Contemplata aliis Tradere

A meagre contribution to the mission and work of the Order of Preachers: my reflections, thoughts, ideas and the occasional rant on matters mainly theological, philosophical and ecclesiastical, drawn primarily from my reading and experience of life and the world. Striving to be always Catholic, firmly Christian and essentially Dominican, flavoured with dashes of Von Balthasar.

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Location: Oxford, United Kingdom

A son of the English Province of the Order of Friars Preachers (Dominicans); born in Malaysia but have lived in the USA, Singapore, the UK & the Philippines for varying durations. A pilgrim and way-farer, a searcher for Truth on the journey of Life... "Wherever the Catholic sun doth shine, There’s always laughter and good red wine. At least I’ve always found it so. Benedicamus Domino!" - Hilaire Belloc

Wednesday, August 03, 2005

Origami Bridges

On Saturday, a group of six Japanese from a branch of the YMCA in Japan came to the Philippines for a week. They have been visiting Dagat-dagatan and Tala Leprosarium, as guests of the Dominican Justice & Peace group, of which Fr Allan Lopez, OP is in charge. You may recall that Fr Allan is the parish priest of San Lorenzo Ruiz parish in Dagat-dagatan.

The objective of the visit is mainly to build ties between young Filipinos and the Japanese, to allow for inter-cultural interaction and hopefully, a fruitful exchange of views and dialogue. It is also a chance for the Japanese to really encounter poverty as a reality and not just a concept; a wonderful opportunity and impetus for personal growth and awareness of the complex issues surrounding global poverty. There was also some community service work, visiting of slums and there will be a chance for discussion and perhaps plans for the future. It is hoped that from this week will come opportunities for collaborative projects to help the two Filipino communities. But what is important is that from this 'exposure' and in this interaction, both peoples benefit, grow and glimpse new vantage points and horizons. The objectives of the Dominican Volunteers International, of which I was a participant, is similar and I feel I benefitted immensely from my 12 months in Manila.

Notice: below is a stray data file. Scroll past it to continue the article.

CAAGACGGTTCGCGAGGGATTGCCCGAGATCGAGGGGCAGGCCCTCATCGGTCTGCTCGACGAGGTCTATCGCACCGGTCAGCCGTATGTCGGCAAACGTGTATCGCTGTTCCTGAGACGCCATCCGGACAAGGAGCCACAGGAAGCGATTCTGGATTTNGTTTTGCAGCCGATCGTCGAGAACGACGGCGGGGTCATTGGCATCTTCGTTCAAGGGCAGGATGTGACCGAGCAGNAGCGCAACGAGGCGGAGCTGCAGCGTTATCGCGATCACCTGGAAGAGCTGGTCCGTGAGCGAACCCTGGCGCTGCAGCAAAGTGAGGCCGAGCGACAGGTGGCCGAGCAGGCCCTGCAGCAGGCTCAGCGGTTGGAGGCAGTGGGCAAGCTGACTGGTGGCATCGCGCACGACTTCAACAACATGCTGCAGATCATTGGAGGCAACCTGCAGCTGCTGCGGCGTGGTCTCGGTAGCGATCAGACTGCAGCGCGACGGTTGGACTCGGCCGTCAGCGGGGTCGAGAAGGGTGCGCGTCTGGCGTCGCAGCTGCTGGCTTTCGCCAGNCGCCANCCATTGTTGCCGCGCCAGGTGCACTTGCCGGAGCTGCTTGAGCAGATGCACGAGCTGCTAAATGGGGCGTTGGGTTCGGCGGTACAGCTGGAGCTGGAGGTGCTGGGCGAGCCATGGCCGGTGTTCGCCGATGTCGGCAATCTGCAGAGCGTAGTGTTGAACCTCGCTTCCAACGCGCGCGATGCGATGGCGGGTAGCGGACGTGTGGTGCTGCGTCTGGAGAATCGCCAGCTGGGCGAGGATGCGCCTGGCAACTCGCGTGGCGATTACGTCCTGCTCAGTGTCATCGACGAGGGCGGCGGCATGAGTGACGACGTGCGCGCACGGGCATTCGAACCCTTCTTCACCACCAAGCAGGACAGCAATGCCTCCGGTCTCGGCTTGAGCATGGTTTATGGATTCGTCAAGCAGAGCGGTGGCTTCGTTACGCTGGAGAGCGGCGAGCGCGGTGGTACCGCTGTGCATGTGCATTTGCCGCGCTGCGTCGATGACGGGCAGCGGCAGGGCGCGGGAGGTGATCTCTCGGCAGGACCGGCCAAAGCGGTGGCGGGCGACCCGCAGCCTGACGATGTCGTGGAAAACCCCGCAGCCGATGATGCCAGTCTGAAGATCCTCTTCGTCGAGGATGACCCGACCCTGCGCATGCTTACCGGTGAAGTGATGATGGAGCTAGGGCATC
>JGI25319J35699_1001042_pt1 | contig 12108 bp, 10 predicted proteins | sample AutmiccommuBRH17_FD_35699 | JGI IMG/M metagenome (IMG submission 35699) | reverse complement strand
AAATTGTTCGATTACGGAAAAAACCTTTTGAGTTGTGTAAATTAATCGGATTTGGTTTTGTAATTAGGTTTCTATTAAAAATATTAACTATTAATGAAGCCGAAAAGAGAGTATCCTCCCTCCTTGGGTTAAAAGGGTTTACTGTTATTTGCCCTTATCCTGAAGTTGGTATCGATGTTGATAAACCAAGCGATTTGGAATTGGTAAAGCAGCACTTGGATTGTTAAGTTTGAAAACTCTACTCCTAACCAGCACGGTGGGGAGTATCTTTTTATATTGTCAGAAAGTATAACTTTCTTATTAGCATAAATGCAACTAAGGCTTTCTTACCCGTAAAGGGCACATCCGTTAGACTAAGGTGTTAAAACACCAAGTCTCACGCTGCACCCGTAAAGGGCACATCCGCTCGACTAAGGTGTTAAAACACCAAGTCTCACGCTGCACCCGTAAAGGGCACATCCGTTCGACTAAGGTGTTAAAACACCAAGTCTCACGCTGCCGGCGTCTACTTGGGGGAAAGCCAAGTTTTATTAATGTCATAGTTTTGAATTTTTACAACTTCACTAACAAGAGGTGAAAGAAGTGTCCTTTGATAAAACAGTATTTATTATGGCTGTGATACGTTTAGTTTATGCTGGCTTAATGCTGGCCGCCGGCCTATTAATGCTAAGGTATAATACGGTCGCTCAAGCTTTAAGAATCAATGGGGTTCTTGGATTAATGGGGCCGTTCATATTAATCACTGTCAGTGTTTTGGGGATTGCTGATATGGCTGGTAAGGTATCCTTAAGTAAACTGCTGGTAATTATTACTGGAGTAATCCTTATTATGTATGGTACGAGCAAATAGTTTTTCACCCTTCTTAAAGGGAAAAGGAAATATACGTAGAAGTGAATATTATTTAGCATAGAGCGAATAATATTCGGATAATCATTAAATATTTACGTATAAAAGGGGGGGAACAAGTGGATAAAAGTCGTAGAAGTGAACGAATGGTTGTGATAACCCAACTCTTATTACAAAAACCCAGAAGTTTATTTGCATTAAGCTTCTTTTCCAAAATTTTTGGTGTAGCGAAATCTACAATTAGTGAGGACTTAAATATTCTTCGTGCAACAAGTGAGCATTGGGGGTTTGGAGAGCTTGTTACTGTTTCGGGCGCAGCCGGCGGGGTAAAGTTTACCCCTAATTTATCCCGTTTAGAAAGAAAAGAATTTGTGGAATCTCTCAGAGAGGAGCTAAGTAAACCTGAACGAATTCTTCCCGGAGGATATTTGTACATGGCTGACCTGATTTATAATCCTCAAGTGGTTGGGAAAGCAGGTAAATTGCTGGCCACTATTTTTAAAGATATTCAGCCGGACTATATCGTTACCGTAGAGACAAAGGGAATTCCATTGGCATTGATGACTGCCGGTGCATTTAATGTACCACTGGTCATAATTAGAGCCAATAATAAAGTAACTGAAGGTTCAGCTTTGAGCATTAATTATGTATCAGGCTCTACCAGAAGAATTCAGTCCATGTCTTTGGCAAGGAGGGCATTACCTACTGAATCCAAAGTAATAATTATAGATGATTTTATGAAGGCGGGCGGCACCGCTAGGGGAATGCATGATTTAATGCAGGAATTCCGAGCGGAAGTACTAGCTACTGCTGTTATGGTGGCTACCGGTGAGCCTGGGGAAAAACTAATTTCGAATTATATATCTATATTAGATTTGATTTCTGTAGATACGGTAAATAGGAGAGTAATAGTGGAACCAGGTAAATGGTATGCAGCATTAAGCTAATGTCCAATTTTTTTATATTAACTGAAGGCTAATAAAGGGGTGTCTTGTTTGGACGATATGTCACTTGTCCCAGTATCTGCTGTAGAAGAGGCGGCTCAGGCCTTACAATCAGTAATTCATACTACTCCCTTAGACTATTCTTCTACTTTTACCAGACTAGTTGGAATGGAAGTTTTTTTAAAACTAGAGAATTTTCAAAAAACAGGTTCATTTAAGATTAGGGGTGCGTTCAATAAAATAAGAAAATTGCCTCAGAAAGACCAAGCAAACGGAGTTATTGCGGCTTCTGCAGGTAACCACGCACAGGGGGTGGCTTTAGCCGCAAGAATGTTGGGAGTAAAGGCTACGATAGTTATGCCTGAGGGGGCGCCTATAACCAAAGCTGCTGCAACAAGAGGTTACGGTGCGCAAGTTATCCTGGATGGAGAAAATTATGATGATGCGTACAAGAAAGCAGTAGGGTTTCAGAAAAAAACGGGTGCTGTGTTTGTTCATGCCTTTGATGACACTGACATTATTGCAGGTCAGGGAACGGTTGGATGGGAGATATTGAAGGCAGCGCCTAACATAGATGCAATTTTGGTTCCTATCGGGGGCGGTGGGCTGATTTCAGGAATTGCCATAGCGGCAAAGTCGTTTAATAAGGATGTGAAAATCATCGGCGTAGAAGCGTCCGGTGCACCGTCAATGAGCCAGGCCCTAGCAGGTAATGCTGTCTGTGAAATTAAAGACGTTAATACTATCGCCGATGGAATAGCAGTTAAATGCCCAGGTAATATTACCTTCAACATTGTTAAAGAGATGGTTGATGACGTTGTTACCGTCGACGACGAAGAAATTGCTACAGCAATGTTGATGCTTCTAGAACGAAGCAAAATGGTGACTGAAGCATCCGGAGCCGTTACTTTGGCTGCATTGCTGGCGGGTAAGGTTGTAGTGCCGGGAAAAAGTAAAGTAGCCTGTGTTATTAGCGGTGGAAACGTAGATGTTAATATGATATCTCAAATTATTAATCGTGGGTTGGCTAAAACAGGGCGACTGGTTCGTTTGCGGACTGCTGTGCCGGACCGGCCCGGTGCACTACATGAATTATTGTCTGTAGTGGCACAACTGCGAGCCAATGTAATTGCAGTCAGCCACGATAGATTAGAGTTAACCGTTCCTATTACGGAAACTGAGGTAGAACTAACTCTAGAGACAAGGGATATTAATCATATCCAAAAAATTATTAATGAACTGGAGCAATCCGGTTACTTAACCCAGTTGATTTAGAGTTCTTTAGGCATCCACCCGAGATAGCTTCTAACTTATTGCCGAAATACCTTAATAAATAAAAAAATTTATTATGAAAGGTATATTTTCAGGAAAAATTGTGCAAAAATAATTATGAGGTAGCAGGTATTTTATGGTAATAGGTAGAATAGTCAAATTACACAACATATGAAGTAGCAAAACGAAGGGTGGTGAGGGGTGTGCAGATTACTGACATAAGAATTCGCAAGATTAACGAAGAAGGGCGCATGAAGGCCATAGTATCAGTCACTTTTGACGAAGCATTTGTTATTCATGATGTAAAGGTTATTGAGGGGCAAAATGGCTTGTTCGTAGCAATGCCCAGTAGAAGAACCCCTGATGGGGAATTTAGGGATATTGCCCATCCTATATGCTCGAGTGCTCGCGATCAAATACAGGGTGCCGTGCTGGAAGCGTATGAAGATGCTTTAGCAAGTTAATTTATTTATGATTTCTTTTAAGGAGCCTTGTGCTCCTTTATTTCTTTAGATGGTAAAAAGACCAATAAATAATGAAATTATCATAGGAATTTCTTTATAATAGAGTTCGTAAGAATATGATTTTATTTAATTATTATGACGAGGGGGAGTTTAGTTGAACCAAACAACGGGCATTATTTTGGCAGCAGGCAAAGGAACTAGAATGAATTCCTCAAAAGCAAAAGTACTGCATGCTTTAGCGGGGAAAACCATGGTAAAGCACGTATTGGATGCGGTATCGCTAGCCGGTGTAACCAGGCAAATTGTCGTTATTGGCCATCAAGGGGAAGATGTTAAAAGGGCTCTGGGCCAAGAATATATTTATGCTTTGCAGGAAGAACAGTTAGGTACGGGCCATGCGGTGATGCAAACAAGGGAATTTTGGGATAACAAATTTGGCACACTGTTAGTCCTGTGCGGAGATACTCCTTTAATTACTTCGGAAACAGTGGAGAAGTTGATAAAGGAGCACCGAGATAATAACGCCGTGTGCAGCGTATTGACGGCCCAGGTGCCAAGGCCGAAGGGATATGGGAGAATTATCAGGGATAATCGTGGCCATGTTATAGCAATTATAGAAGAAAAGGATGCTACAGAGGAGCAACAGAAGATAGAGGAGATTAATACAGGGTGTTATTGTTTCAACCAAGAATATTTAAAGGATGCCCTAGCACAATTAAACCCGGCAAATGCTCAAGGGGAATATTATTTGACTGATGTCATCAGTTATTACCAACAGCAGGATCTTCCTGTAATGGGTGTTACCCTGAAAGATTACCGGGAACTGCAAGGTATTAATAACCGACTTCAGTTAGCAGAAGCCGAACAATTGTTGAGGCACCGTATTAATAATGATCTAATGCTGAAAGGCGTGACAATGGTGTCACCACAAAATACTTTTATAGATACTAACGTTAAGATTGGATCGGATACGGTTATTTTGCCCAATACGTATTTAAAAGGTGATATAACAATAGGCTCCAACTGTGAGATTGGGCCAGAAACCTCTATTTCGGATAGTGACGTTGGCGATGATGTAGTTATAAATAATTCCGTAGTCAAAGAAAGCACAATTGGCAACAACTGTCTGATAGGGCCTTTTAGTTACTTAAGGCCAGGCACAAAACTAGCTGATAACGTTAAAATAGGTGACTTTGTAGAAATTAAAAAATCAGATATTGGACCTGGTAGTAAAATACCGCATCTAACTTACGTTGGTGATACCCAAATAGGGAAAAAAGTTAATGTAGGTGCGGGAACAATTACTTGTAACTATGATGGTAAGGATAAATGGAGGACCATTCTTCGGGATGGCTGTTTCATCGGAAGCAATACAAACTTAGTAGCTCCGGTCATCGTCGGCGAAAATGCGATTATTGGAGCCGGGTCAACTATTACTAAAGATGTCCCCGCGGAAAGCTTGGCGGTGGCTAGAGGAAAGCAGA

The Philippines, being quite geographically close to Japan has long looked towards the Japanese nation and is familiar with its popular culture, so the interaction came quite easily. I watched them play basketball together, discussing the various basketball stars in their respective countries, they sang Japanese songs and shared stories and recipes. It was quite lovely to see and be a part of.

Nevertheless, there are still differences (not least in language) between the countries and there is a certain joy and excitement in discovering a different culture and meeting people from a different country. I believe it is one of the joys in life: sampling the diversity of human existence but delighting in all that holds us in common, as people, as children of one God.

On Monday, I watched with happiness as the Japanese taught us their wonderful art of origami. It's amazing how something as simple as that helps to bring people together. There was no real need for words in communicating - just laughter, smiles, songs and dances. And the origami exercise was a real cultural exchange as the Filipinos learnt this intricate and typically Japanese artform and later, these origami figures were given to the poor children we visited working in the fishport. Simple gestures, mere paper toys but real bridges were built... How wonderful if more bridges could be built in our world between peoples using something as simple as origami!

Imagine: Jew and Palestinian, Iraqi and American, Catholics and Protestants in Ireland etc putting aside differences and coming across the fence to experience life on the other side, to live and interact with the other culture, to see what unites us as human beings - laughter, tears, songs, games, dances and simple pleasures. In this area the youth can and should lead the way... because they are generally more open to new experiences, to learning from others and the future is theirs to mould. I believe this is part of the vision of World Youth Day; building bridges between cultures as we unite ourselves in Christ around His Vicar, the Pope.

So long as the foreigner remains different and is held at a distance as a stranger, there can be no reconciliation and growth but if we take the risk to experience, live and embrace another culture and share our own lives with the other, we become friends and no longer strangers. The tragedy of the recent bombings in London is that it was perpetrated by people who were British in citizenship but who were still aliens, strangers in their own land; the bridges had not been built between the 'ethnic' groups in Britain and the mainstream, 'white' culture.

This week gives me much reason to rejoice for in the friendships that I see developing between the youth of Dagat-dagatan and Tala and our young Japanese guests, I see bridges being built between cultures, between the poor and the richer, between Christians and non-Christians, as we learn to simply celebrate together the experiences and humanity that we share and above all a common desire for peace, harmony and inter-personal happiness.


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